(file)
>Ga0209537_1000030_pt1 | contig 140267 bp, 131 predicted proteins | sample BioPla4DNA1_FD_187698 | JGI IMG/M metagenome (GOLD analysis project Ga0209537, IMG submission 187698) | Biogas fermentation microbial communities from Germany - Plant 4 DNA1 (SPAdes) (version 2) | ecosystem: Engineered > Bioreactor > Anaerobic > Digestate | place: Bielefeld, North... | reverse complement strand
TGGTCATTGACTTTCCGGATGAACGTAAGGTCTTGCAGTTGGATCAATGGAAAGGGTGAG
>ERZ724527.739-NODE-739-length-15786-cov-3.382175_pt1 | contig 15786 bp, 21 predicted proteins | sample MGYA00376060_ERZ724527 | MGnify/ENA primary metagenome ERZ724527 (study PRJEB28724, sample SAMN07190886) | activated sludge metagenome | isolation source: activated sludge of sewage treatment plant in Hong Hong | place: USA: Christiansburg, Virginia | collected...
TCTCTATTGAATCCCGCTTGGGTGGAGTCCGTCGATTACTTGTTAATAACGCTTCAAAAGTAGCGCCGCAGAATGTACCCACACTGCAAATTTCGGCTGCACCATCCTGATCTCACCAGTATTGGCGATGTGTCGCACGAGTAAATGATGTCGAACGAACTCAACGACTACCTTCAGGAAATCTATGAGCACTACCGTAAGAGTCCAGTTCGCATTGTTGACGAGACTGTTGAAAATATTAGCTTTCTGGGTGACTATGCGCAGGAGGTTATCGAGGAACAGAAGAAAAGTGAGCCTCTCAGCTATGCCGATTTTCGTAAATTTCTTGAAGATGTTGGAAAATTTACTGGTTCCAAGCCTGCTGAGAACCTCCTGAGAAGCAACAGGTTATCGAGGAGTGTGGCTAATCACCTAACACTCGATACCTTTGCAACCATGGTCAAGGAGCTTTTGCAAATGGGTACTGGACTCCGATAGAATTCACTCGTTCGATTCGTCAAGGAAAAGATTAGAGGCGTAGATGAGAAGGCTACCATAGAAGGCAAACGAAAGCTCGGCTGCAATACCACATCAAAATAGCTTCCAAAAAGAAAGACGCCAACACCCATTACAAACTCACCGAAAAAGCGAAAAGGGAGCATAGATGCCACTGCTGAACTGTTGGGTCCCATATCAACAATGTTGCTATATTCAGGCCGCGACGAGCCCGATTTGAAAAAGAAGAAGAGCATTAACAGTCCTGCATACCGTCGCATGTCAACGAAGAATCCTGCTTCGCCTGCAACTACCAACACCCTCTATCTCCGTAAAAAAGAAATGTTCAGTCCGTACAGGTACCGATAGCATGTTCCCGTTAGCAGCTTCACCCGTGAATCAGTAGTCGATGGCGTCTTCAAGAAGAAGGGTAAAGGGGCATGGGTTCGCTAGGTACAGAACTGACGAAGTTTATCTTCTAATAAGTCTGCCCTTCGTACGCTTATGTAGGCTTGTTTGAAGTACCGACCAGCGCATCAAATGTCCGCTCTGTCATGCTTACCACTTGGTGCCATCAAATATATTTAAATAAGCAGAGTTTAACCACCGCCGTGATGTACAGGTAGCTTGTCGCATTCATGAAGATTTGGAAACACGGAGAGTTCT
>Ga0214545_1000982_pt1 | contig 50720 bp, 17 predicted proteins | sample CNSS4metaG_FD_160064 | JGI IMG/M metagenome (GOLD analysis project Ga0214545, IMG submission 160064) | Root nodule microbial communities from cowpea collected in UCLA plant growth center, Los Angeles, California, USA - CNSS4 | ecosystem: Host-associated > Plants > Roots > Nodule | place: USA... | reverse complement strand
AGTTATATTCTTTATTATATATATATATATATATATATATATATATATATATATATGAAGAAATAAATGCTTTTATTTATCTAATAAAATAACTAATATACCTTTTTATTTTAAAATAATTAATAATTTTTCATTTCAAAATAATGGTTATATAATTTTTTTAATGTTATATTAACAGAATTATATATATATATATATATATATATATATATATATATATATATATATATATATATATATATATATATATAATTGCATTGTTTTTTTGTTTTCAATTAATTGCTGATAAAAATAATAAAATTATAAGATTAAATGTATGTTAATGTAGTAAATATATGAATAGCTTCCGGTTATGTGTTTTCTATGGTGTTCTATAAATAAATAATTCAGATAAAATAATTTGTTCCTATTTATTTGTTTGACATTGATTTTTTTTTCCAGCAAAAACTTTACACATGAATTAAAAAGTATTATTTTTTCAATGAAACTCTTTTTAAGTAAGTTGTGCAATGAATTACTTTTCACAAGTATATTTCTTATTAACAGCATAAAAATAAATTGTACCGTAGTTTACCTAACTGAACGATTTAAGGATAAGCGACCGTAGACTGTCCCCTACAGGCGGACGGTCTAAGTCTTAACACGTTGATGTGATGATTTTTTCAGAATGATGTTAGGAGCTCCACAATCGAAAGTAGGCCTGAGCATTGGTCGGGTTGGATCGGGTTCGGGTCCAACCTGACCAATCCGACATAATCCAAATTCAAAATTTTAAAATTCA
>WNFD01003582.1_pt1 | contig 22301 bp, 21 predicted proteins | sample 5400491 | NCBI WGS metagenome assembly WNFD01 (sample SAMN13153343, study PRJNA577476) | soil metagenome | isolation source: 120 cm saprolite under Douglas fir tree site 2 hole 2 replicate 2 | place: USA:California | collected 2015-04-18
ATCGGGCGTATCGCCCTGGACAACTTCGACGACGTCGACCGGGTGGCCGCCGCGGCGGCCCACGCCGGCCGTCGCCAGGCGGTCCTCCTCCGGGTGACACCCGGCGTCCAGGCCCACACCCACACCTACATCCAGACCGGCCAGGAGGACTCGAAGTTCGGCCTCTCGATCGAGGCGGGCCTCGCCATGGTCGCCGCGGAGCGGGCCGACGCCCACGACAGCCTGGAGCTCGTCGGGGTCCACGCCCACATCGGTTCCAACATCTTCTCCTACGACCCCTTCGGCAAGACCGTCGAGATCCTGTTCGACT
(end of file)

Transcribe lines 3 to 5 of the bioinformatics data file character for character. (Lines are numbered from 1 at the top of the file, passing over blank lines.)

>ERZ724527.739-NODE-739-length-15786-cov-3.382175_pt1 | contig 15786 bp, 21 predicted proteins | sample MGYA00376060_ERZ724527 | MGnify/ENA primary metagenome ERZ724527 (study PRJEB28724, sample SAMN07190886) | activated sludge metagenome | isolation source: activated sludge of sewage treatment plant in Hong Hong | place: USA: Christiansburg, Virginia | collected...
TCTCTATTGAATCCCGCTTGGGTGGAGTCCGTCGATTACTTGTTAATAACGCTTCAAAAGTAGCGCCGCAGAATGTACCCACACTGCAAATTTCGGCTGCACCATCCTGATCTCACCAGTATTGGCGATGTGTCGCACGAGTAAATGATGTCGAACGAACTCAACGACTACCTTCAGGAAATCTATGAGCACTACCGTAAGAGTCCAGTTCGCATTGTTGACGAGACTGTTGAAAATATTAGCTTTCTGGGTGACTATGCGCAGGAGGTTATCGAGGAACAGAAGAAAAGTGAGCCTCTCAGCTATGCCGATTTTCGTAAATTTCTTGAAGATGTTGGAAAATTTACTGGTTCCAAGCCTGCTGAGAACCTCCTGAGAAGCAACAGGTTATCGAGGAGTGTGGCTAATCACCTAACACTCGATACCTTTGCAACCATGGTCAAGGAGCTTTTGCAAATGGGTACTGGACTCCGATAGAATTCACTCGTTCGATTCGTCAAGGAAAAGATTAGAGGCGTAGATGAGAAGGCTACCATAGAAGGCAAACGAAAGCTCGGCTGCAATACCACATCAAAATAGCTTCCAAAAAGAAAGACGCCAACACCCATTACAAACTCACCGAAAAAGCGAAAAGGGAGCATAGATGCCACTGCTGAACTGTTGGGTCCCATATCAACAATGTTGCTATATTCAGGCCGCGACGAGCCCGATTTGAAAAAGAAGAAGAGCATTAACAGTCCTGCATACCGTCGCATGTCAACGAAGAATCCTGCTTCGCCTGCAACTACCAACACCCTCTATCTCCGTAAAAAAGAAATGTTCAGTCCGTACAGGTACCGATAGCATGTTCCCGTTAGCAGCTTCACCCGTGAATCAGTAGTCGATGGCGTCTTCAAGAAGAAGGGTAAAGGGGCATGGGTTCGCTAGGTACAGAACTGACGAAGTTTATCTTCTAATAAGTCTGCCCTTCGTACGCTTATGTAGGCTTGTTTGAAGTACCGACCAGCGCATCAAATGTCCGCTCTGTCATGCTTACCACTTGGTGCCATCAAATATATTTAAATAAGCAGAGTTTAACCACCGCCGTGATGTACAGGTAGCTTGTCGCATTCATGAAGATTTGGAAACACGGAGAGTTCT
>Ga0214545_1000982_pt1 | contig 50720 bp, 17 predicted proteins | sample CNSS4metaG_FD_160064 | JGI IMG/M metagenome (GOLD analysis project Ga0214545, IMG submission 160064) | Root nodule microbial communities from cowpea collected in UCLA plant growth center, Los Angeles, California, USA - CNSS4 | ecosystem: Host-associated > Plants > Roots > Nodule | place: USA... | reverse complement strand